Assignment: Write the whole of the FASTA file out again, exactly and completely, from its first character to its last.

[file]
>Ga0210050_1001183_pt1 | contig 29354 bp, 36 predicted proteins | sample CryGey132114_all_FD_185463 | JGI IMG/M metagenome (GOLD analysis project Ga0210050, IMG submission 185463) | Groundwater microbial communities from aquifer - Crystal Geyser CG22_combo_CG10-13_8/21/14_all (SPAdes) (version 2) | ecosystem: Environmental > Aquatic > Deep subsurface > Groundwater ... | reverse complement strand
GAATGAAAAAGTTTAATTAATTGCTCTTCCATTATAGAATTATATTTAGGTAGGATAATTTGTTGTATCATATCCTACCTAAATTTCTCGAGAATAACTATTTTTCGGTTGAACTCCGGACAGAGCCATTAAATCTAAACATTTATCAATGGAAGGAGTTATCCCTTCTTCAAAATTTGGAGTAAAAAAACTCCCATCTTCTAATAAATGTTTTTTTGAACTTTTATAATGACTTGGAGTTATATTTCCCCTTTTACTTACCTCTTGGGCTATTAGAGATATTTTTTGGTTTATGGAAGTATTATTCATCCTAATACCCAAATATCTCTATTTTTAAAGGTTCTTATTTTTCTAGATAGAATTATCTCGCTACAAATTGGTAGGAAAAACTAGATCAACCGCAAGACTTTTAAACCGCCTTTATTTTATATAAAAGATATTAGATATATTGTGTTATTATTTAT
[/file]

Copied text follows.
>Ga0210050_1001183_pt1 | contig 29354 bp, 36 predicted proteins | sample CryGey132114_all_FD_185463 | JGI IMG/M metagenome (GOLD analysis project Ga0210050, IMG submission 185463) | Groundwater microbial communities from aquifer - Crystal Geyser CG22_combo_CG10-13_8/21/14_all (SPAdes) (version 2) | ecosystem: Environmental > Aquatic > Deep subsurface > Groundwater ... | reverse complement strand
GAATGAAAAAGTTTAATTAATTGCTCTTCCATTATAGAATTATATTTAGGTAGGATAATTTGTTGTATCATATCCTACCTAAATTTCTCGAGAATAACTATTTTTCGGTTGAACTCCGGACAGAGCCATTAAATCTAAACATTTATCAATGGAAGGAGTTATCCCTTCTTCAAAATTTGGAGTAAAAAAACTCCCATCTTCTAATAAATGTTTTTTTGAACTTTTATAATGACTTGGAGTTATATTTCCCCTTTTACTTACCTCTTGGGCTATTAGAGATATTTTTTGGTTTATGGAAGTATTATTCATCCTAATACCCAAATATCTCTATTTTTAAAGGTTCTTATTTTTCTAGATAGAATTATCTCGCTACAAATTGGTAGGAAAAACTAGATCAACCGCAAGACTTTTAAACCGCCTTTATTTTATATAAAAGATATTAGATATATTGTGTTATTATTTAT